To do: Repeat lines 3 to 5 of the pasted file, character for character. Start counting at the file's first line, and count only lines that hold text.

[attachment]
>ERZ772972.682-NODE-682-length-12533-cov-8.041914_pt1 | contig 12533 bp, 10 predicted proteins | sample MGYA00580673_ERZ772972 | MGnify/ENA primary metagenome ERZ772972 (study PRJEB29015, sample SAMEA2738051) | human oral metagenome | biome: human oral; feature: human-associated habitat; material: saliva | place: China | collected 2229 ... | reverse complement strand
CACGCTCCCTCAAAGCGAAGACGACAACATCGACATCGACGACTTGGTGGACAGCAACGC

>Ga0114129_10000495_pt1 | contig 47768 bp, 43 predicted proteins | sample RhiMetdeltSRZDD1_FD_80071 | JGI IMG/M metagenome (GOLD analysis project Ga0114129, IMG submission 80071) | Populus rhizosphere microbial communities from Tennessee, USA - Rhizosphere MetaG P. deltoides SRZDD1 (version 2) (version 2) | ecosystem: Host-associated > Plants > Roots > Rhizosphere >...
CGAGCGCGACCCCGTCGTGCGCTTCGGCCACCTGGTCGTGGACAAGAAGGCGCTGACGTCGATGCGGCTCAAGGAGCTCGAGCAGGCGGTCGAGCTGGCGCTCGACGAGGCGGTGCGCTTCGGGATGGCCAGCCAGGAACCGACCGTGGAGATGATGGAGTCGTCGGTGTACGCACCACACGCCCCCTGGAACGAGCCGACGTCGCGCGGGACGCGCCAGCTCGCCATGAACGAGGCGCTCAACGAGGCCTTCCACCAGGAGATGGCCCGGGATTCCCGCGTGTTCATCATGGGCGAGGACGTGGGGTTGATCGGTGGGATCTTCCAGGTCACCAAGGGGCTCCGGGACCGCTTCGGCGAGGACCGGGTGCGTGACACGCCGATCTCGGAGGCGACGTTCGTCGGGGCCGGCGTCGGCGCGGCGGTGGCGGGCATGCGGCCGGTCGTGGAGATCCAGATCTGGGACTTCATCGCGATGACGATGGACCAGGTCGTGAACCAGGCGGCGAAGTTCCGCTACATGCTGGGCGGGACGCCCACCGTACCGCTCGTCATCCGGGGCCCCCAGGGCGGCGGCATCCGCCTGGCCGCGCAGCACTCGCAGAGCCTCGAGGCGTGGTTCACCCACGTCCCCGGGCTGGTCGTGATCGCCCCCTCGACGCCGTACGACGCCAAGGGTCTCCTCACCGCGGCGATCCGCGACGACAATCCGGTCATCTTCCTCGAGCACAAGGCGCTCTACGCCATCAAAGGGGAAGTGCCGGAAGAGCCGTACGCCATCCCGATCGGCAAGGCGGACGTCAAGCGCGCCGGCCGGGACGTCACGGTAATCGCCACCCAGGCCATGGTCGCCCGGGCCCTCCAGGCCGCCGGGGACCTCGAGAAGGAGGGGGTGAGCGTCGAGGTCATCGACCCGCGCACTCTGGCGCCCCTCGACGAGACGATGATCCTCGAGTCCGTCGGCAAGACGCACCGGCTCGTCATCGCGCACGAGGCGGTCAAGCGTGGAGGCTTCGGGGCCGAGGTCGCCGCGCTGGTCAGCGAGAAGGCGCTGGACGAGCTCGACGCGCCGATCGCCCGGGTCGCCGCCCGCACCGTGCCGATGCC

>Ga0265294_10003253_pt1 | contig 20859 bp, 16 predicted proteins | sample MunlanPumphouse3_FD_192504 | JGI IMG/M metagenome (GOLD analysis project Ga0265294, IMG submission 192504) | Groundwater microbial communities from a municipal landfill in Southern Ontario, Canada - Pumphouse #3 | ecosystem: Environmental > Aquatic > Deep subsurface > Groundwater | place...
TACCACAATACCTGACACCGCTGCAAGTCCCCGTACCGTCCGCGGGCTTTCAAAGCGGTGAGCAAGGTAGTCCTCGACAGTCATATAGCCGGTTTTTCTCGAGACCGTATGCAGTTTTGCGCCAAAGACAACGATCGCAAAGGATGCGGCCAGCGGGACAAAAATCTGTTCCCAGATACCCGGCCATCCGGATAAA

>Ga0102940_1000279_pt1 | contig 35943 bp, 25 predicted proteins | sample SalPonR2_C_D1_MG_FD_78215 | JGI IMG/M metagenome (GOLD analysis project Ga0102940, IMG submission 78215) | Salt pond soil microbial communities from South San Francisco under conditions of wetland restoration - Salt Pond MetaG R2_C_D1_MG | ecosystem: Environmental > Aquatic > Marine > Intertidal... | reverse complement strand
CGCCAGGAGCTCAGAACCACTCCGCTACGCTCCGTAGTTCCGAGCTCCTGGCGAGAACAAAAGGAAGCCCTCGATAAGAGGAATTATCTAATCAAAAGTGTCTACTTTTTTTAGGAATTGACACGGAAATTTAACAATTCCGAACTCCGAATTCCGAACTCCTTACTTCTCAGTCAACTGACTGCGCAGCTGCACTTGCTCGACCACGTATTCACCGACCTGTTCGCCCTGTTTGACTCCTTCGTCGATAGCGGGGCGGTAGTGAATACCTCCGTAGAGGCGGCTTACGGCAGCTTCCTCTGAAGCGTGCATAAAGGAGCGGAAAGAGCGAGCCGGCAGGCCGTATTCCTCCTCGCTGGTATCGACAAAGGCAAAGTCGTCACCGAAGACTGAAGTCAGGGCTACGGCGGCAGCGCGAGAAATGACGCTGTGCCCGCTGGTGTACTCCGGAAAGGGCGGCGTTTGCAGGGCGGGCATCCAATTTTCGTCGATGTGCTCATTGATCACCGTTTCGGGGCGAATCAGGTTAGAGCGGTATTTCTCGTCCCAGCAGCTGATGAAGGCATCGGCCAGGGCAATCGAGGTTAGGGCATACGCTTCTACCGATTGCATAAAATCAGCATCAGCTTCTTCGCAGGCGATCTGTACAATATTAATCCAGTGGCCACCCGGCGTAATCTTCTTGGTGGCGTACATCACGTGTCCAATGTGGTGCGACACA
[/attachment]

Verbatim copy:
>Ga0114129_10000495_pt1 | contig 47768 bp, 43 predicted proteins | sample RhiMetdeltSRZDD1_FD_80071 | JGI IMG/M metagenome (GOLD analysis project Ga0114129, IMG submission 80071) | Populus rhizosphere microbial communities from Tennessee, USA - Rhizosphere MetaG P. deltoides SRZDD1 (version 2) (version 2) | ecosystem: Host-associated > Plants > Roots > Rhizosphere >...
CGAGCGCGACCCCGTCGTGCGCTTCGGCCACCTGGTCGTGGACAAGAAGGCGCTGACGTCGATGCGGCTCAAGGAGCTCGAGCAGGCGGTCGAGCTGGCGCTCGACGAGGCGGTGCGCTTCGGGATGGCCAGCCAGGAACCGACCGTGGAGATGATGGAGTCGTCGGTGTACGCACCACACGCCCCCTGGAACGAGCCGACGTCGCGCGGGACGCGCCAGCTCGCCATGAACGAGGCGCTCAACGAGGCCTTCCACCAGGAGATGGCCCGGGATTCCCGCGTGTTCATCATGGGCGAGGACGTGGGGTTGATCGGTGGGATCTTCCAGGTCACCAAGGGGCTCCGGGACCGCTTCGGCGAGGACCGGGTGCGTGACACGCCGATCTCGGAGGCGACGTTCGTCGGGGCCGGCGTCGGCGCGGCGGTGGCGGGCATGCGGCCGGTCGTGGAGATCCAGATCTGGGACTTCATCGCGATGACGATGGACCAGGTCGTGAACCAGGCGGCGAAGTTCCGCTACATGCTGGGCGGGACGCCCACCGTACCGCTCGTCATCCGGGGCCCCCAGGGCGGCGGCATCCGCCTGGCCGCGCAGCACTCGCAGAGCCTCGAGGCGTGGTTCACCCACGTCCCCGGGCTGGTCGTGATCGCCCCCTCGACGCCGTACGACGCCAAGGGTCTCCTCACCGCGGCGATCCGCGACGACAATCCGGTCATCTTCCTCGAGCACAAGGCGCTCTACGCCATCAAAGGGGAAGTGCCGGAAGAGCCGTACGCCATCCCGATCGGCAAGGCGGACGTCAAGCGCGCCGGCCGGGACGTCACGGTAATCGCCACCCAGGCCATGGTCGCCCGGGCCCTCCAGGCCGCCGGGGACCTCGAGAAGGAGGGGGTGAGCGTCGAGGTCATCGACCCGCGCACTCTGGCGCCCCTCGACGAGACGATGATCCTCGAGTCCGTCGGCAAGACGCACCGGCTCGTCATCGCGCACGAGGCGGTCAAGCGTGGAGGCTTCGGGGCCGAGGTCGCCGCGCTGGTCAGCGAGAAGGCGCTGGACGAGCTCGACGCGCCGATCGCCCGGGTCGCCGCCCGCACCGTGCCGATGCC

>Ga0265294_10003253_pt1 | contig 20859 bp, 16 predicted proteins | sample MunlanPumphouse3_FD_192504 | JGI IMG/M metagenome (GOLD analysis project Ga0265294, IMG submission 192504) | Groundwater microbial communities from a municipal landfill in Southern Ontario, Canada - Pumphouse #3 | ecosystem: Environmental > Aquatic > Deep subsurface > Groundwater | place...